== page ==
Practical Farmers of Iowa offers February webinars on growing small grains

Oats, rye and others are the focus of the free ‘winter farminar series’ on Tuesday nights in February

For Release: January 29, 2015

AMES, Iowa — Wintertime in Iowa allows farmers a brief period to slow down, reflect on the previous year, and plan for the next.  As January comes to an end planting still seems far away, but farmers who intend to plant small grains are closer to being in their fields than many realize. Practical Farmers of Iowa is hosting a series of online farminars beginning February 3rd for those who are interested in learning the benefits and best practices for growing small grains.

Small grain crops, which grow earlier in the growing season than corn and soybeans, can help to hold the soil in place in the spring and also disrupt the life cycles of common pests and weeds. Adding a small grain to a crop rotation can reduce a cropping system’s reliance on synthetic fertilizers and chemical and fossil fuel inputs. Fewer inputs means lower costs of production, while increased cash crop diversity makes a farm more resilient in the face of economic shocks and market volatility.

The small grains farminar series begins February 3rd with “Setting Up Fall and Spring Small Grain Production for Success,” continues on February 10th with “Oats for Iowa: Variety Selection and Agronomic Production Tips,” and concludes with “Cereal Rye: Stand Evaluation and Seed Selection” on February 17th. See below for complete farminar and speaker descriptions.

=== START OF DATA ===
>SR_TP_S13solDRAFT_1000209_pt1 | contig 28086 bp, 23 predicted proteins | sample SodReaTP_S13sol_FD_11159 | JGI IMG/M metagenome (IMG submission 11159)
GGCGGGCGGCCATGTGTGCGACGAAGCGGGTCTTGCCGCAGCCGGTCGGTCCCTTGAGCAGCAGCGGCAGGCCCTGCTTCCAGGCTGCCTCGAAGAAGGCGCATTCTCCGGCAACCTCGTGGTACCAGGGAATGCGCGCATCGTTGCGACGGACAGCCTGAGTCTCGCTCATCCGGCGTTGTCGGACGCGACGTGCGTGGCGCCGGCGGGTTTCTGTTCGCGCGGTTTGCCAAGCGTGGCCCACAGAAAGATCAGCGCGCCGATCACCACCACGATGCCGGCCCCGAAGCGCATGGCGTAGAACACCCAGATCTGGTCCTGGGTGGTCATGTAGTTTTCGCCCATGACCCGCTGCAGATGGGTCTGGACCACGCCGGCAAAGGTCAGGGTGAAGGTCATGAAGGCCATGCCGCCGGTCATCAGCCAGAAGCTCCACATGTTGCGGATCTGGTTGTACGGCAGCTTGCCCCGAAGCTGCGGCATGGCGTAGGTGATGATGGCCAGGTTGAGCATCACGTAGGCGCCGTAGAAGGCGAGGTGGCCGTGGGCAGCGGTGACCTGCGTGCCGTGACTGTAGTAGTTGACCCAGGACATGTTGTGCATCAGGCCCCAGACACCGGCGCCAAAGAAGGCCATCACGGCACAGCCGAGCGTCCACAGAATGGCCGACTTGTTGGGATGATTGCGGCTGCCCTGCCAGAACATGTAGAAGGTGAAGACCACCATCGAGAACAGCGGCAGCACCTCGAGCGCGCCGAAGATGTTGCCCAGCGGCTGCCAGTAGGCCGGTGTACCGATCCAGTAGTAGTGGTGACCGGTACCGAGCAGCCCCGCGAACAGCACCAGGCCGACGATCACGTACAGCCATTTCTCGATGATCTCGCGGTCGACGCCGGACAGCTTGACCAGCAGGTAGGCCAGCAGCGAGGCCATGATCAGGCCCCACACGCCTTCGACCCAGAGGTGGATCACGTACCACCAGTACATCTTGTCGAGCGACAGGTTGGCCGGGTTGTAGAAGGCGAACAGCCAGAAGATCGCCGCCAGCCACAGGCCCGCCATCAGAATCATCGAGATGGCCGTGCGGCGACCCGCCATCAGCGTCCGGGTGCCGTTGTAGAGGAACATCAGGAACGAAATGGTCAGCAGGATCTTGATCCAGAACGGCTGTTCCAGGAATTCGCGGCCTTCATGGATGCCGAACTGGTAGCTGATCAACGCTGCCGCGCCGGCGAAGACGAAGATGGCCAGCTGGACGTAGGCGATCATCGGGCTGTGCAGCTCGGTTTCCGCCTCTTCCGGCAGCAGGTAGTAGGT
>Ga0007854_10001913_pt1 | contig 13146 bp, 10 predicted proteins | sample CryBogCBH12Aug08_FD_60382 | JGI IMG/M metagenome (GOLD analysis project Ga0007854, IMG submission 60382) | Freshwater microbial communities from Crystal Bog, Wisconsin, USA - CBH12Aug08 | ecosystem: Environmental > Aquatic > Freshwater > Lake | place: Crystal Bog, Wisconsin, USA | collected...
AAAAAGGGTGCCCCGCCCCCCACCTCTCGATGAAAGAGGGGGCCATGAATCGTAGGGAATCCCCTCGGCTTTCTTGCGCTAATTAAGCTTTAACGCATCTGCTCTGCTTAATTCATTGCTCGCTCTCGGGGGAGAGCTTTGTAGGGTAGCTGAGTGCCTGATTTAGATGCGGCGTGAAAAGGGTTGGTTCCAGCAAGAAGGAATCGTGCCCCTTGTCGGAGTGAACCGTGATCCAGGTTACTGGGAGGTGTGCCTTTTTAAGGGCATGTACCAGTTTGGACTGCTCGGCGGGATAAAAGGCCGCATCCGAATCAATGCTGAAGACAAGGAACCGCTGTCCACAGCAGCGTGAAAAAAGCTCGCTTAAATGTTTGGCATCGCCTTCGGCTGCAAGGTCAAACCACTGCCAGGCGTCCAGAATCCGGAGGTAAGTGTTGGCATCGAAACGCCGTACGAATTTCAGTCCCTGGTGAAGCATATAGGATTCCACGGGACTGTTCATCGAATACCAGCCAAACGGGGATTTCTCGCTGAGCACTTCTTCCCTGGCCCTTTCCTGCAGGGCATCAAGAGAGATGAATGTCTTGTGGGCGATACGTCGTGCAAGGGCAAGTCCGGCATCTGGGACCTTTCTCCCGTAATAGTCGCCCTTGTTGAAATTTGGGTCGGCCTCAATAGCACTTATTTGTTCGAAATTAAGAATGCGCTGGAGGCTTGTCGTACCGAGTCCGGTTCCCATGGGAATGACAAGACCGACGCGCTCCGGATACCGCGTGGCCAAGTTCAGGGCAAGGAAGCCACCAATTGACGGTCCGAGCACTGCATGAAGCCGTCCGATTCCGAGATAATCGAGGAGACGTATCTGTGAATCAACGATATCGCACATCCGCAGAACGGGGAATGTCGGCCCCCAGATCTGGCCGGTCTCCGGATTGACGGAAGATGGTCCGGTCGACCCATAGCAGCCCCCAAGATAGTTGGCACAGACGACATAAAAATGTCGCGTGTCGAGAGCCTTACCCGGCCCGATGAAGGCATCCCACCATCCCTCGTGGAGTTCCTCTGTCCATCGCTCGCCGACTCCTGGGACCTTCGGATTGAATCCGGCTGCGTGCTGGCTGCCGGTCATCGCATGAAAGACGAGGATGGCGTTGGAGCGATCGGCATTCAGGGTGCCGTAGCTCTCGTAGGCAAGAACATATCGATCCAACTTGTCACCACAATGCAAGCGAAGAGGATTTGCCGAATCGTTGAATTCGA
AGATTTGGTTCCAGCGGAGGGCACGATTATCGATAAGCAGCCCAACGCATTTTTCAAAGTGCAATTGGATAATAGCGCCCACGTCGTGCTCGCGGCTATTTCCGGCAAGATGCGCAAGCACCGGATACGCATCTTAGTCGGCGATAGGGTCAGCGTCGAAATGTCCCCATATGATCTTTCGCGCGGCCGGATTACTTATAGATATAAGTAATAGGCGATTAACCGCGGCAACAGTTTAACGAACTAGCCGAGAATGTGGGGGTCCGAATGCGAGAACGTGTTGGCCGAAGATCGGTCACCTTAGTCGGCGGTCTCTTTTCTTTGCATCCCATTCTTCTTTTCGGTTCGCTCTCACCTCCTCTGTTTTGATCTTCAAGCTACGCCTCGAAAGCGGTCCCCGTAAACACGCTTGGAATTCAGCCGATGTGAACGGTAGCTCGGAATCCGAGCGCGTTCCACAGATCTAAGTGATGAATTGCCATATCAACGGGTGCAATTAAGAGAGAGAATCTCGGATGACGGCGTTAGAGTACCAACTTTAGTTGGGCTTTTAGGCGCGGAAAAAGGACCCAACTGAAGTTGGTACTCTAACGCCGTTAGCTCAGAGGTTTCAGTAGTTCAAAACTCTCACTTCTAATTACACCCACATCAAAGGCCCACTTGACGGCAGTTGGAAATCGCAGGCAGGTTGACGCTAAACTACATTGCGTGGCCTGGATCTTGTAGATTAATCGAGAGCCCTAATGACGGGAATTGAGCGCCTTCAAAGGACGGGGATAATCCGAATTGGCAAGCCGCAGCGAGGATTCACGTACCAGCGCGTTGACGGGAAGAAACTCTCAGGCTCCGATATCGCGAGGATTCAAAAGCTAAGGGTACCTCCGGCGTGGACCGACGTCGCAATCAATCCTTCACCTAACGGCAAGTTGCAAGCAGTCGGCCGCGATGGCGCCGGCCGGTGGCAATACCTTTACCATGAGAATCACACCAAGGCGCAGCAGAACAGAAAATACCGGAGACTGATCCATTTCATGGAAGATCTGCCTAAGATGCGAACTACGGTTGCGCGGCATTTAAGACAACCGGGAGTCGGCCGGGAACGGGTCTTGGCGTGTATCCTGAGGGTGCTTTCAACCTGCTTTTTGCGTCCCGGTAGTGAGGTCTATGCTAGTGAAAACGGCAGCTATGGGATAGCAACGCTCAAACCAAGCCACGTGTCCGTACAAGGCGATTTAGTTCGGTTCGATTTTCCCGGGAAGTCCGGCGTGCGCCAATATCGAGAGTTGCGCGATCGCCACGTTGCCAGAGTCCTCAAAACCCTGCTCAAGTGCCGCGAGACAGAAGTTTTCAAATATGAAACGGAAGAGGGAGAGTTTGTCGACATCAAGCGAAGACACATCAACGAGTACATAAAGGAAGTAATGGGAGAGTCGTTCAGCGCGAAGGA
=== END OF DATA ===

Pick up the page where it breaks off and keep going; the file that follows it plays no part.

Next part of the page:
The small grains presentations are part of a free webinar series offered each winter to help farmers learn about business and production issues that matter to them from the convenience of their homes. The interactive webinars – called farminars – occur each Tuesday from 7-8:30 p.m. CST through March 31. They are led by farmers, are open to everyone and allow participants to ask questions of presenters in real-time. Any computer with an Internet connection may be used to participate.

To participate: Go to practicalfarmers.org/farminar, click the link to connect and sign in as “Guest.” All upcoming farminars, as well as archives of past farminars, are also available at this link.

Practical Farmers of Iowa’s 2015 winter farminars are made possible with funding from Cedar Tree Foundation, Ceres Trust, Leopold Center for Sustainable Agriculture, National Resources Conservation Service, McKnight Foundation and Walton Family Foundation.

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Founded in 1985, Practical Farmers of Iowa is an open, supportive and diverse organization of farmers and friends of farmers that seeks to strengthen farms and communities through farmer-led investigation and information-sharing. Farmers in our network produce corn, soybeans,beef cattle, hay, fruits and vegetables, and more. For additionalinformation, call (515) 232-5661 or visit www.practicalfarmers.org.

Contact:

Steve Carlson | Practical Farmers of Iowa | (515) 232-5661 | [email protected]

 

February Small Grains Farminar Line-up

1).    Feb. 3 – “Setting Up Fall and Spring Small Grain Production for Success” – Bill Frederick, Dusty Farnsworth and David Weisberger